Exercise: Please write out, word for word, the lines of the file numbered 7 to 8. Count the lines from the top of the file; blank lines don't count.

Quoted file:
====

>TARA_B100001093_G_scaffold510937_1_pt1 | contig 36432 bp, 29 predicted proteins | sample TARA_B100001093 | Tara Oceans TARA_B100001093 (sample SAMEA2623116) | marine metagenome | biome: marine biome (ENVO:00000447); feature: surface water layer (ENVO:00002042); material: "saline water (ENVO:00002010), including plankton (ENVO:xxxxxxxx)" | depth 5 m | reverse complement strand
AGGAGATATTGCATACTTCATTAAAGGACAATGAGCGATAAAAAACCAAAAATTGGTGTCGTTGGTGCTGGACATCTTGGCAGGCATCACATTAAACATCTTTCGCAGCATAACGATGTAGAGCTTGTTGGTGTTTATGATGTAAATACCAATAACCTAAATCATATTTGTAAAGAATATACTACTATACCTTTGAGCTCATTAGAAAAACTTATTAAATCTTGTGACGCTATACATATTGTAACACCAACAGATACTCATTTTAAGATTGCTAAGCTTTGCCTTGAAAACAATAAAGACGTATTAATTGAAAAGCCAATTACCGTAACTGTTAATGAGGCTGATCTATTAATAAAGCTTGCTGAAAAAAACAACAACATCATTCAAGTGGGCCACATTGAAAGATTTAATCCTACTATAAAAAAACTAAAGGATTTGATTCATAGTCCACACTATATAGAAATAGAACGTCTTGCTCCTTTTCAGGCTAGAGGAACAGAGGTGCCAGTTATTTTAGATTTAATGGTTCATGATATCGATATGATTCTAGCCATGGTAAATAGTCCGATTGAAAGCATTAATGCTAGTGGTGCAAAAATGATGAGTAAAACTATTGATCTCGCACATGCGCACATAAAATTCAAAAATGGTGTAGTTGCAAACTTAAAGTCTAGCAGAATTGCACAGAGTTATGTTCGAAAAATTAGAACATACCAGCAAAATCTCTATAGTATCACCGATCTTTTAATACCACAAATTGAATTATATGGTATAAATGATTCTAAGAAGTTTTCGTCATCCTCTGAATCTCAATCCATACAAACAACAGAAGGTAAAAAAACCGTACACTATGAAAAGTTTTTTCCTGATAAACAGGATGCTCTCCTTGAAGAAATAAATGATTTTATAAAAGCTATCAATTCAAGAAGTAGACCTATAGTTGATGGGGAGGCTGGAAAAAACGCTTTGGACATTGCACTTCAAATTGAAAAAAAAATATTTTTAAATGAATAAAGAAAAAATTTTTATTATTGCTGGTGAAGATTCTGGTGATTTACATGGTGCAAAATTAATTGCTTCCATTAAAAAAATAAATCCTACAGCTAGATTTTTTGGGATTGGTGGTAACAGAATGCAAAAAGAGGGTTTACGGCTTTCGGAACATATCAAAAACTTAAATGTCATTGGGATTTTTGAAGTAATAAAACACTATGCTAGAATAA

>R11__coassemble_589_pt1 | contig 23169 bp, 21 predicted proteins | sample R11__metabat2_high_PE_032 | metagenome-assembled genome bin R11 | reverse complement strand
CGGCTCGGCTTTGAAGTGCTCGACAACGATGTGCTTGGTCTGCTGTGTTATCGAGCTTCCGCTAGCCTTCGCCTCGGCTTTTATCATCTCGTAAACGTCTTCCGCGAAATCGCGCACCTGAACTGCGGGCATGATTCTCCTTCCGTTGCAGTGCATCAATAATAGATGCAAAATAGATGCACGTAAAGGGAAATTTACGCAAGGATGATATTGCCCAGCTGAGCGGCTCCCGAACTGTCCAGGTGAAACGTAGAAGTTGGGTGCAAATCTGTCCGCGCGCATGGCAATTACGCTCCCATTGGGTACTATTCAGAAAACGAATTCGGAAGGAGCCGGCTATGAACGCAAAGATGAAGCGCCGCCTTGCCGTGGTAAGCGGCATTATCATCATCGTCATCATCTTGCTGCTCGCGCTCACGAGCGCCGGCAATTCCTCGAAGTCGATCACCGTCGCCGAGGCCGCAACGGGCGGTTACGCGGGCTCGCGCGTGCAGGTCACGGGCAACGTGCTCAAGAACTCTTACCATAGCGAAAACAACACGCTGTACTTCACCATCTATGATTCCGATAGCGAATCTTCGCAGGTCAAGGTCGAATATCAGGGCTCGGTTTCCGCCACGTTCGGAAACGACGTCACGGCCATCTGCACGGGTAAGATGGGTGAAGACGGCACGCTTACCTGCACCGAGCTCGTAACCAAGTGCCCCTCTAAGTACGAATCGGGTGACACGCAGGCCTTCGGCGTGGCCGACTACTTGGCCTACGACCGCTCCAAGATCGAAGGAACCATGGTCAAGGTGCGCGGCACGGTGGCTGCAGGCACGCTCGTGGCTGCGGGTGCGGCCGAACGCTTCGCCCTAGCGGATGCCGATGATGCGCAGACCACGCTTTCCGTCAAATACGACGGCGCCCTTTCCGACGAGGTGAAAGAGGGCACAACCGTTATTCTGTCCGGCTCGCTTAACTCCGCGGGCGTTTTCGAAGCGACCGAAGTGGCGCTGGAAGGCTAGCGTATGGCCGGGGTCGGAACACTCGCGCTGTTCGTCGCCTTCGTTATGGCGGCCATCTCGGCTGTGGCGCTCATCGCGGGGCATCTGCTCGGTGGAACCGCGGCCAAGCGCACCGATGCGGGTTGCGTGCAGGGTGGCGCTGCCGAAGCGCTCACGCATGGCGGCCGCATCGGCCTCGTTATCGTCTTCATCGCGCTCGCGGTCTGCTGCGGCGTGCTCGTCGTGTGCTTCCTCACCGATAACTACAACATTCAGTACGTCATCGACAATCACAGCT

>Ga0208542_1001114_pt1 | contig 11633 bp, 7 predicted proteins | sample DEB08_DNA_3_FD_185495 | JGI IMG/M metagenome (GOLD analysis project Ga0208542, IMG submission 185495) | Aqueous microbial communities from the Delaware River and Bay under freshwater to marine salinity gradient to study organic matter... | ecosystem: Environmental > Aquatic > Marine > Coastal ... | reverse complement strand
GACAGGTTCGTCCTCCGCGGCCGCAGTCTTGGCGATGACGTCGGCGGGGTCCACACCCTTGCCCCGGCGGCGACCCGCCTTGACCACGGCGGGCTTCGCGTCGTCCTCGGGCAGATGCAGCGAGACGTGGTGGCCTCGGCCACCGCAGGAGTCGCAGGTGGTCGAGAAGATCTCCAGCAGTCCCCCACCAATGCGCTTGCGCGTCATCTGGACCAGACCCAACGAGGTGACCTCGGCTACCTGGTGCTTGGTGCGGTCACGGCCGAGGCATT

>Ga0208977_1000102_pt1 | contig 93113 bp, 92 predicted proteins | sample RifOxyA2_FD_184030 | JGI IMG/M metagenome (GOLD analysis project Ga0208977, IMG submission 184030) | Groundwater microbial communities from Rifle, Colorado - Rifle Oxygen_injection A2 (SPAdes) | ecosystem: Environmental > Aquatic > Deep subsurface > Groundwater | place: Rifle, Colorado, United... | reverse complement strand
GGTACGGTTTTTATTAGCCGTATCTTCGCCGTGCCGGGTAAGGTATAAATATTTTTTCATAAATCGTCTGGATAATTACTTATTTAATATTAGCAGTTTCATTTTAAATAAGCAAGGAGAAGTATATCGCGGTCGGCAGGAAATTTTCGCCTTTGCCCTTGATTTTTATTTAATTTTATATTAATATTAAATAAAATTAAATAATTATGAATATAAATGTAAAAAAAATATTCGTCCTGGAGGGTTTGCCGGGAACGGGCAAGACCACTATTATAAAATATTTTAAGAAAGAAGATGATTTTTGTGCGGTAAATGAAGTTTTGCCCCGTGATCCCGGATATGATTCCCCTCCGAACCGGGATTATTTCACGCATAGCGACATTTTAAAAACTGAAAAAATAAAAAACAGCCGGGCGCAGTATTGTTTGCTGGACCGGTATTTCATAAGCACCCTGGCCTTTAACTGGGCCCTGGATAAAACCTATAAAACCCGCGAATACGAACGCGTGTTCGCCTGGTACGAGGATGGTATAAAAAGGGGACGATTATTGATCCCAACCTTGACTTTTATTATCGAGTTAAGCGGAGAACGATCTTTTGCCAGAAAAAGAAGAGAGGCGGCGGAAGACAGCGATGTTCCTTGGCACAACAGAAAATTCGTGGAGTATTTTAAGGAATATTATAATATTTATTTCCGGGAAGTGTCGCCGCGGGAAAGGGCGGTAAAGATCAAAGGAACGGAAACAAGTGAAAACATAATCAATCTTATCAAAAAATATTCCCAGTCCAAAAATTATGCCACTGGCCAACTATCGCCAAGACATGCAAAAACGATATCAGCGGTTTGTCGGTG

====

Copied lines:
>Ga0208977_1000102_pt1 | contig 93113 bp, 92 predicted proteins | sample RifOxyA2_FD_184030 | JGI IMG/M metagenome (GOLD analysis project Ga0208977, IMG submission 184030) | Groundwater microbial communities from Rifle, Colorado - Rifle Oxygen_injection A2 (SPAdes) | ecosystem: Environmental > Aquatic > Deep subsurface > Groundwater | place: Rifle, Colorado, United... | reverse complement strand
GGTACGGTTTTTATTAGCCGTATCTTCGCCGTGCCGGGTAAGGTATAAATATTTTTTCATAAATCGTCTGGATAATTACTTATTTAATATTAGCAGTTTCATTTTAAATAAGCAAGGAGAAGTATATCGCGGTCGGCAGGAAATTTTCGCCTTTGCCCTTGATTTTTATTTAATTTTATATTAATATTAAATAAAATTAAATAATTATGAATATAAATGTAAAAAAAATATTCGTCCTGGAGGGTTTGCCGGGAACGGGCAAGACCACTATTATAAAATATTTTAAGAAAGAAGATGATTTTTGTGCGGTAAATGAAGTTTTGCCCCGTGATCCCGGATATGATTCCCCTCCGAACCGGGATTATTTCACGCATAGCGACATTTTAAAAACTGAAAAAATAAAAAACAGCCGGGCGCAGTATTGTTTGCTGGACCGGTATTTCATAAGCACCCTGGCCTTTAACTGGGCCCTGGATAAAACCTATAAAACCCGCGAATACGAACGCGTGTTCGCCTGGTACGAGGATGGTATAAAAAGGGGACGATTATTGATCCCAACCTTGACTTTTATTATCGAGTTAAGCGGAGAACGATCTTTTGCCAGAAAAAGAAGAGAGGCGGCGGAAGACAGCGATGTTCCTTGGCACAACAGAAAATTCGTGGAGTATTTTAAGGAATATTATAATATTTATTTCCGGGAAGTGTCGCCGCGGGAAAGGGCGGTAAAGATCAAAGGAACGGAAACAAGTGAAAACATAATCAATCTTATCAAAAAATATTCCCAGTCCAAAAATTATGCCACTGGCCAACTATCGCCAAGACATGCAAAAACGATATCAGCGGTTTGTCGGTG